Android 7.0 ‘Nougat’
Google has officially announced that Android N is no longer Android N: it’s Android Nougat! released on June 30th, 2016.
The next trick is going to get people to actually pronounce “nougat” correctly.
They do keep it sweet – we think it works for them as it will always be easy to remember and a theme OS is like a themed party, much more interesting.
Thanks Android for keeping it simple and sweet!
The new Assistant software will let you engage in more natural back-and-forth dialogue with the Android device than you can with Now (Google’s current digital and search assistant), in order to get things done, like research a restaurant and make a reservation.
Timed with the release of Nougat but also available on phones running OS versions as old as Android Jelly Bean, Instant Apps lets you access or use certain apps without having to download and install said apps. This is especially useful for digital payment transactions, where you can pay with Android Pay instead of whatever system the app would have made you use. Again, Android gives you the choice.
Looking at two apps at once will become standard on Android phones and tablets. With multiwindow, you can see apps in a split screen. This feature has been available on Samsung and LG phones for a few years, and now it’ll come to many more Android devices. It’s also very similar to what the Apple iPad Air 2, iPad Mini 4 and iPad Pro can do, thanks to Apple’s latest OS, iOS 9.
One of the most easily distinguishable changes to Android Nougat can be seen in the quick access notification bar and the notification drawer. You can edit the tiles that are visible and choose the ones that you use most often. For example, if you never use the Hotspot tile, just tap the Edit button on the bottom right of the drawer, press and hold the tile and drag it off. You can do the same thing to the other tiles to rearrange their position, and the idea is for developers to make quick access tiles to trigger actions for their own apps – you’ll be able to control them. This is what we love about Android, the control you as a user have over your phone, and not the other way around.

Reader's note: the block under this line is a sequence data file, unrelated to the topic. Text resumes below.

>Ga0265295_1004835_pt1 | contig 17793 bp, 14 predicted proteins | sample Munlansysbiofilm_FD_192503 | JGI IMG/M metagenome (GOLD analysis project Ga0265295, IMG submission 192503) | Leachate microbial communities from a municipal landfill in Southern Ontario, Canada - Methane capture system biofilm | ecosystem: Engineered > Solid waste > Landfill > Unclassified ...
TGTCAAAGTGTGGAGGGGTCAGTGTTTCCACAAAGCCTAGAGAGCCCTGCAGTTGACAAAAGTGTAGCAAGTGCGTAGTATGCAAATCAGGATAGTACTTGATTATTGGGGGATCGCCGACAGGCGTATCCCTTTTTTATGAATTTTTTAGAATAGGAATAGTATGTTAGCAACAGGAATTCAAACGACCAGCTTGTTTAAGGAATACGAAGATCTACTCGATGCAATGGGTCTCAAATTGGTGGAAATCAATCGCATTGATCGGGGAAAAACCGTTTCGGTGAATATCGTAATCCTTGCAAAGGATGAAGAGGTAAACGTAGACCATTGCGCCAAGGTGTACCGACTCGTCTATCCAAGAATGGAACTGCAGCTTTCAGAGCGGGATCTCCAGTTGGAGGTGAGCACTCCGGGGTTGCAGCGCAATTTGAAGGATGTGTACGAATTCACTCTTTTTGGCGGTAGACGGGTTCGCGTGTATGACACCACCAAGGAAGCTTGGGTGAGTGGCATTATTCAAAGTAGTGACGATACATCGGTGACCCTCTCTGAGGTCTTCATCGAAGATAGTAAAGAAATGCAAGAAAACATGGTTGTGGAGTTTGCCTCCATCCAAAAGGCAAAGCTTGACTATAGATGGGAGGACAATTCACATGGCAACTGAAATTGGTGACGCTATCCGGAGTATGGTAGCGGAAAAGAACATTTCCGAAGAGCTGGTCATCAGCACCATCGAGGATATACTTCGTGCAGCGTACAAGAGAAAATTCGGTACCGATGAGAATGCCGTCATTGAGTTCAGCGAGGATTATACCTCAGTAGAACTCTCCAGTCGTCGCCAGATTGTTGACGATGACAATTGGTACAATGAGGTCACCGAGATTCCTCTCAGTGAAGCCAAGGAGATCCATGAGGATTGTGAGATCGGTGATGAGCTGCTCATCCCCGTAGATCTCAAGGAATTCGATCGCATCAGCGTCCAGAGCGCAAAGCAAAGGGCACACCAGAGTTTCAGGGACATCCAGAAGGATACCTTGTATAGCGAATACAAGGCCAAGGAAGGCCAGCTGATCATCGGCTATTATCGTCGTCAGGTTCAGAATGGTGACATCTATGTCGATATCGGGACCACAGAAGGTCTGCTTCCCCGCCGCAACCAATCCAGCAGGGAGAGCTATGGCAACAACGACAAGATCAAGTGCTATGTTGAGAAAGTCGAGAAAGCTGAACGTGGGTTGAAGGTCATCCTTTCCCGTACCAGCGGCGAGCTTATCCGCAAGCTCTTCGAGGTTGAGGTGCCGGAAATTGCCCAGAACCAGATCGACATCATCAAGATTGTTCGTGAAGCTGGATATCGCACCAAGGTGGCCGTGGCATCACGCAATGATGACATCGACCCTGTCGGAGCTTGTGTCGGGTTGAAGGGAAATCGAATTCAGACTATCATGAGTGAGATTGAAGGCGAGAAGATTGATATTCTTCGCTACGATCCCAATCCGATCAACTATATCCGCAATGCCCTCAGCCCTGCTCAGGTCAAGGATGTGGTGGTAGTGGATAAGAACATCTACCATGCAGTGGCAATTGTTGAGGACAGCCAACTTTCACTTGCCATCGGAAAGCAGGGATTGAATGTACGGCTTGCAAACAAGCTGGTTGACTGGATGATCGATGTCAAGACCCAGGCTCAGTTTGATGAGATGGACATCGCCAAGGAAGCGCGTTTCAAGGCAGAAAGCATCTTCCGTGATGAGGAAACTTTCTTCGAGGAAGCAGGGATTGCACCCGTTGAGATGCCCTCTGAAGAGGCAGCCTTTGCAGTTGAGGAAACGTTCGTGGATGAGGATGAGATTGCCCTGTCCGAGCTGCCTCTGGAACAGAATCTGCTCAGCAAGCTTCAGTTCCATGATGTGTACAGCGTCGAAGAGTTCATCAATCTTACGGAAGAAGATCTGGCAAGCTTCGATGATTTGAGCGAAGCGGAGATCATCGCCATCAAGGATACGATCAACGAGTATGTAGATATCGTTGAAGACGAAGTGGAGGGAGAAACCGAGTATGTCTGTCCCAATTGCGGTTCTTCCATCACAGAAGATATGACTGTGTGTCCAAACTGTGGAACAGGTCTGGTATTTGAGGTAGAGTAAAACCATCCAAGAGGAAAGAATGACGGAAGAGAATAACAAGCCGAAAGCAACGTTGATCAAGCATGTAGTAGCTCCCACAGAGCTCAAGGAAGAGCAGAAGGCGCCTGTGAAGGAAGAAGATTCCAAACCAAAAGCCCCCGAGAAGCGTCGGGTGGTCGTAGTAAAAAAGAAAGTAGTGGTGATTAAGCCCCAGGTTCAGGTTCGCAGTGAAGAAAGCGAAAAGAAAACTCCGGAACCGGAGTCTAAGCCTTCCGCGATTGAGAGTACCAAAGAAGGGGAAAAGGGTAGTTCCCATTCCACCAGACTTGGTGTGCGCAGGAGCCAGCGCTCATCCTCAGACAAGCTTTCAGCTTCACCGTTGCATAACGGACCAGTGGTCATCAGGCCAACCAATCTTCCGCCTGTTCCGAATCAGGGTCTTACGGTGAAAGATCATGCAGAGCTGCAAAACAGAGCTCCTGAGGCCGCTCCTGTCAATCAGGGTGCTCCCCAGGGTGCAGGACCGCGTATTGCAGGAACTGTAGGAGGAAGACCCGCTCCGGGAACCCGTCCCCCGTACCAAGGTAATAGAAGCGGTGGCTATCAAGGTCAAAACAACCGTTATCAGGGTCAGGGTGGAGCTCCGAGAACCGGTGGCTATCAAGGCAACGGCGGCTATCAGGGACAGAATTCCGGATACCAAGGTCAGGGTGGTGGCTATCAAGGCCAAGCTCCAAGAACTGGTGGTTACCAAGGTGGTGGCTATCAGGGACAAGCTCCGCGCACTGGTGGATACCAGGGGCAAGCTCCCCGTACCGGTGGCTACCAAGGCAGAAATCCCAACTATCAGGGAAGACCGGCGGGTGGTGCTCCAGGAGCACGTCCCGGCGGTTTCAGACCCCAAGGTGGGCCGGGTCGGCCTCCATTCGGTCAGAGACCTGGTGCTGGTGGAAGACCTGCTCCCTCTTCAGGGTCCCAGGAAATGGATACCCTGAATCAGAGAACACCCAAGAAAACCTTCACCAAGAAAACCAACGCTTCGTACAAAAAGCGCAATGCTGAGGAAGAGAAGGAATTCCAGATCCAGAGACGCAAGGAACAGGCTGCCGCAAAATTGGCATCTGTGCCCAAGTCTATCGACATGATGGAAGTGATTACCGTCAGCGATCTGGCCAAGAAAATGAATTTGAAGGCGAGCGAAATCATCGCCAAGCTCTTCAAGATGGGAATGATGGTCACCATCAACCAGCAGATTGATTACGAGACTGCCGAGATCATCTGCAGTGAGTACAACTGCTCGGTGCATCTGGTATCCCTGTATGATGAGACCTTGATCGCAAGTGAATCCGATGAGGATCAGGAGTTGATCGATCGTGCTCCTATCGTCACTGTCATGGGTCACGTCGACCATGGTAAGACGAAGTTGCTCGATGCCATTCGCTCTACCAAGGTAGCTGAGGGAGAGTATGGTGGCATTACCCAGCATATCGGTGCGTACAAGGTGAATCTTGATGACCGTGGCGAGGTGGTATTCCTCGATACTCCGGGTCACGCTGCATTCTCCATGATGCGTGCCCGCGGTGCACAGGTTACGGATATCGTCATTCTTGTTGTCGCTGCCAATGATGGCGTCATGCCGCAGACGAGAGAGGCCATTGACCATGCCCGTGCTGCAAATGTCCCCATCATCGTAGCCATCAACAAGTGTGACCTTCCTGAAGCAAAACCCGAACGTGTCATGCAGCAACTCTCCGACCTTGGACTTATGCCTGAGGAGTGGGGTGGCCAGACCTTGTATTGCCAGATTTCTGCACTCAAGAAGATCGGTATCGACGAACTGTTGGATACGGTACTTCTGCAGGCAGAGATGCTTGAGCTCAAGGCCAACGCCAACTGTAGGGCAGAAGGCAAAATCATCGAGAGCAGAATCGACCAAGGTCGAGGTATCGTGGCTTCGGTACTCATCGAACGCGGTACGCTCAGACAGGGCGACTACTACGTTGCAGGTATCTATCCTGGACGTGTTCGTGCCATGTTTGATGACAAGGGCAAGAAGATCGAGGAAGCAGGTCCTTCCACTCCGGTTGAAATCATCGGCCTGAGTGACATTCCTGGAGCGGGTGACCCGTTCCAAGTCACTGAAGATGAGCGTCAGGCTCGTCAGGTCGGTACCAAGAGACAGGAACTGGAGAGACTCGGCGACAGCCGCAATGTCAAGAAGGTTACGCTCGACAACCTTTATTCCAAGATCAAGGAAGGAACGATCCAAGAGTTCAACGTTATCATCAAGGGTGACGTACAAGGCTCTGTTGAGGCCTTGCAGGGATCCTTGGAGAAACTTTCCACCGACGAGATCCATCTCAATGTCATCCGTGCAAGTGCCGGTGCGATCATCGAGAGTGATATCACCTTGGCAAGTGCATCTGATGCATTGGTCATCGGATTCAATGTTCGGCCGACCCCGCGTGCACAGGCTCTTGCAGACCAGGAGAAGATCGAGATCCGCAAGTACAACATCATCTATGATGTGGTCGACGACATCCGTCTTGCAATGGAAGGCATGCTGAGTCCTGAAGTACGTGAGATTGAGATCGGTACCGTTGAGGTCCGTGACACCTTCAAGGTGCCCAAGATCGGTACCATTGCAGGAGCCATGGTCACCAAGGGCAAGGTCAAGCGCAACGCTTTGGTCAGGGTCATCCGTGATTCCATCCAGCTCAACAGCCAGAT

Android Nougat is all about more control — that means changing how your status bar looks.
The status bar is the area you see at the top when in any screen and it displays the icons of your notifications and other important details like your battery status, Wi-Fi and data connection, the time, and more. Android Nougat lets you customize this bar via the System UI Tuner. Simply pull down the notification drawer and tap and hold the gear icon on the top right. After a few seconds, System UI Tuner will be unlocked, and you’ll be able to access it at the bottom of your Settings menu. When you’re in the Tuner, tap on Status Bar and you’ll be treated to numerous toggles for things like Auto-rotate screen, Hotspot, and Volume. Tap each individual setting to remove or place them in your status bar. Don’t want anything but notifications in your status bar? You can do that too.
Battery and time have more customization options — you can choose to always show the percentage of battery you have left, show the percentage when charging, or remove the battery indicator entirely. For time, you can hide it, show the hours, minutes, and seconds, or just show the hours and minutes.